New project investigates impact of thymectomy as treatment for MuSK myasthenia gravis

The American Association of Neuromuscular & Electrodiagnostic Medicine (AANEM) is honoring Katherine Clifford, BA, with the 2018 Golseth Young Investigator Award for her abstract, Thymectomy is Not Associated With Clinical Improvement in a Multi-Center Cohort of Patients with Anti-MuSK Myasthenia Gravis.

"My project investigates the impact of thymectomy as a treatment in anti-muscle-specific kinase (MuSK) myasthenia gravis (MG). I analyzed data from a pre-existing dataset from a multi-center cohort of patients with anti-MuSK myasthenia gravis in order to evaluate clinical outcomes in patients treated with thymectomy compared to those not treated with thymectomy. We did not find thymectomy to be associated with a greater likelihood of a favorable clinical outcome in anti-MuSK MG," explained Clifford.

"The recent MGTX trial clearly demonstrated the benefit of thymectomy for acetylcholine receptor antibody positive MG patients. Ms. Clifford and her colleagues now provide compelling data suggesting thymectomy may not be effective in MuSK positive MG. The Golseth Young Investigator award recognizes the clinical relevance of this important research and also celebrates Ms. Clifford as an extremely promising young investigator, whose career in neuromuscular medicine we will follow with great interest," noted A. Gordon Smith, MD, Co-Chair of the AANEM Annual Meeting Program Committee.

"This is a great retrospective study with a long enough follow up to be clinically relevant," said Robert W. Irwin, MD, Co-Chair of the AANEM Annual Meeting Program Committee. "The assessment of the data showed insight into the disease variables. This study was well written and answered the clinical question well. Additionally, it is relevant to all physicians treating myasthenia gravis."

Clifford says she hopes her research will have an impact on guiding clinical decision-making and therapeutic management for patients with this rare subtype of myasthenia gravis. She is looking forward to presenting her research at the 2018 AANEM Annual Meeting occurring October 10-13, 2018, in Washington, DC.

Clifford says it is an honor to have her research recognized by the AANEM.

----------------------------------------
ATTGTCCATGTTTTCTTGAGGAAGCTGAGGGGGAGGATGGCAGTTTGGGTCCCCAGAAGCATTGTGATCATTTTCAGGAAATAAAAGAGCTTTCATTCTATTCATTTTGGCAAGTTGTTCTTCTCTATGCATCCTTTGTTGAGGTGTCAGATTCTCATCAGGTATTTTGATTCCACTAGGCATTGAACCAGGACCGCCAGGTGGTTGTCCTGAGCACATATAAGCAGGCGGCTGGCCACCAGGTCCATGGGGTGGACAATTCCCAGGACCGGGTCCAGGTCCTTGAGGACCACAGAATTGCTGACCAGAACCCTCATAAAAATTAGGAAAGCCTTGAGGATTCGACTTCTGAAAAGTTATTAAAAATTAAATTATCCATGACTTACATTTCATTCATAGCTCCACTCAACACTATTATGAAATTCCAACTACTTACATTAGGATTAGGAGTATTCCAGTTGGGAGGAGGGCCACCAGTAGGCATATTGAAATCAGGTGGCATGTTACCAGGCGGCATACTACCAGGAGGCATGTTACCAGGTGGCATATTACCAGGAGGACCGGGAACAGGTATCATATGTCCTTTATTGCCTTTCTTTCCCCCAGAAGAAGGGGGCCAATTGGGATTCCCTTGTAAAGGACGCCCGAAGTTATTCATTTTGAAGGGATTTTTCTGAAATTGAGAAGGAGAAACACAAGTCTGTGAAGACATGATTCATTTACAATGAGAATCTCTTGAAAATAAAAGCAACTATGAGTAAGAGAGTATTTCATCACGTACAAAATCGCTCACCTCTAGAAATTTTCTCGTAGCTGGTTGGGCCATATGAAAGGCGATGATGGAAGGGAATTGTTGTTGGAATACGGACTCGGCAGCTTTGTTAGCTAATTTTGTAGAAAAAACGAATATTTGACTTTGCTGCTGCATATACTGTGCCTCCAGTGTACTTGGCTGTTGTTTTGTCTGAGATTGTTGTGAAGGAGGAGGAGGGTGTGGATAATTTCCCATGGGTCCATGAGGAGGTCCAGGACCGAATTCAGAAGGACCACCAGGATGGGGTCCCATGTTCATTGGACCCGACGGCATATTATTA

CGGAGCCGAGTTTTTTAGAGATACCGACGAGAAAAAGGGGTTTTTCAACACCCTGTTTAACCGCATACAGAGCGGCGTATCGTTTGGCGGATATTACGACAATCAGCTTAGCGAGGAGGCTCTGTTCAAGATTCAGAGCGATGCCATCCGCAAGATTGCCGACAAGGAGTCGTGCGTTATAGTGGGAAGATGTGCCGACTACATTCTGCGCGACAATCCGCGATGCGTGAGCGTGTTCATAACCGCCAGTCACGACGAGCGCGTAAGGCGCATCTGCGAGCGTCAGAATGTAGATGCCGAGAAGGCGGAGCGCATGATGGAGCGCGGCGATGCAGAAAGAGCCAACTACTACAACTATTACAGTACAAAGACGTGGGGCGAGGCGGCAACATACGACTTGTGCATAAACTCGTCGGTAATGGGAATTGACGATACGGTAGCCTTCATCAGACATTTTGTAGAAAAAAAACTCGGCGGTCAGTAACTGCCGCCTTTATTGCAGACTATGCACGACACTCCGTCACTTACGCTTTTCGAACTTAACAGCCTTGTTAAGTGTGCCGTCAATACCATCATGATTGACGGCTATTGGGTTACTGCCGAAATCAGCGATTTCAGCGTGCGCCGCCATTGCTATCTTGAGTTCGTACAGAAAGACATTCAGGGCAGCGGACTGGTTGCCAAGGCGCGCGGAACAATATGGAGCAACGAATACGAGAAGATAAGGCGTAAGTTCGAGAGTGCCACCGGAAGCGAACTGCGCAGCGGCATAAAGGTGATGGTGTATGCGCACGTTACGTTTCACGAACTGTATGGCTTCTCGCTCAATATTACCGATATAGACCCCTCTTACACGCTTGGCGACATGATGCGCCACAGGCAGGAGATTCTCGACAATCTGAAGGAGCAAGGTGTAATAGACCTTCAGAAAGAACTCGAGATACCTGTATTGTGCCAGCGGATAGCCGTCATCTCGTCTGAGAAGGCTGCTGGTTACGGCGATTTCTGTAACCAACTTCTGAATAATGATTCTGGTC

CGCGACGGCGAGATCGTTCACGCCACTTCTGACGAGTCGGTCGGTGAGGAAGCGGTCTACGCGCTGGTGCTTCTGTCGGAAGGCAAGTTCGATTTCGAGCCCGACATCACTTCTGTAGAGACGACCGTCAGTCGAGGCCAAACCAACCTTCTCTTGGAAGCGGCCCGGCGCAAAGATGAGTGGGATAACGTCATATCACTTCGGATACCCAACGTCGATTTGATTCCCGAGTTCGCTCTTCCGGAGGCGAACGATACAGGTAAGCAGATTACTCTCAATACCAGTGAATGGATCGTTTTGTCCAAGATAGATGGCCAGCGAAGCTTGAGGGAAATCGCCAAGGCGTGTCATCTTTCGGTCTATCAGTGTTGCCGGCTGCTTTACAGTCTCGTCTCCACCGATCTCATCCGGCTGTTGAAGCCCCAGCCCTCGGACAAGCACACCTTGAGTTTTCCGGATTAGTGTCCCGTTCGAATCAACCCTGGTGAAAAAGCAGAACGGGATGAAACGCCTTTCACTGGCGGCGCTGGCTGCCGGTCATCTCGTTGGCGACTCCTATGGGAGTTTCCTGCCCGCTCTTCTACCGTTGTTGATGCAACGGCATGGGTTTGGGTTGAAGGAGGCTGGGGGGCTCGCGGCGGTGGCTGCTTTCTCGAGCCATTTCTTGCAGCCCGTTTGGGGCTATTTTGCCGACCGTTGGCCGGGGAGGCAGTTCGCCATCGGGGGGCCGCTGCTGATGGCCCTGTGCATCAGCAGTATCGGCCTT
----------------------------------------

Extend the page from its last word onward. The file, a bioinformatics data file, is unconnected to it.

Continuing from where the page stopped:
"I could not be more thrilled to receive this prestigious award," she said. "I would like to thank my research mentor, Dr. Michael Hehir, for all of his guidance and support throughout the research process; his level of dedication in his mentorship was instrumental to my success. Winning this award is also a testament to our multi-center collaboration, and I would like to acknowledge all of our co-authors for making this project possible."

Clifford is a fourth year medical student at the University of Vermont Larner College of Medicine and will graduate in May 2019. She is applying into a neurology residency program and will be pursuing a clinical and research career in neurology.

The runner up for the Golseth Young Investigator Award is Long Davalos, MD, a neurology resident at the University of Cincinnati, for his abstract, Erythromelalgia and Sensory Neuropathy in Autoimmune Hepatitis: A Case Study.

The full list of 2018 AANEM Annual Meeting abstracts will be printed in the September 2018 issue of Muscle & Nerve and is now available via PDF. For more information on individual abstracts, contact Gretchen Williamson at [email protected]

AANEM requires information that goes beyond that which is contained within the abstract, e.g., discussion of the abstract done as part of a scientific presentation, is to be embargoed until the start of the 2018 AANEM Annual Meeting which is October 10, 2018. See the AANEM Abstract Embargo Policy for more information.

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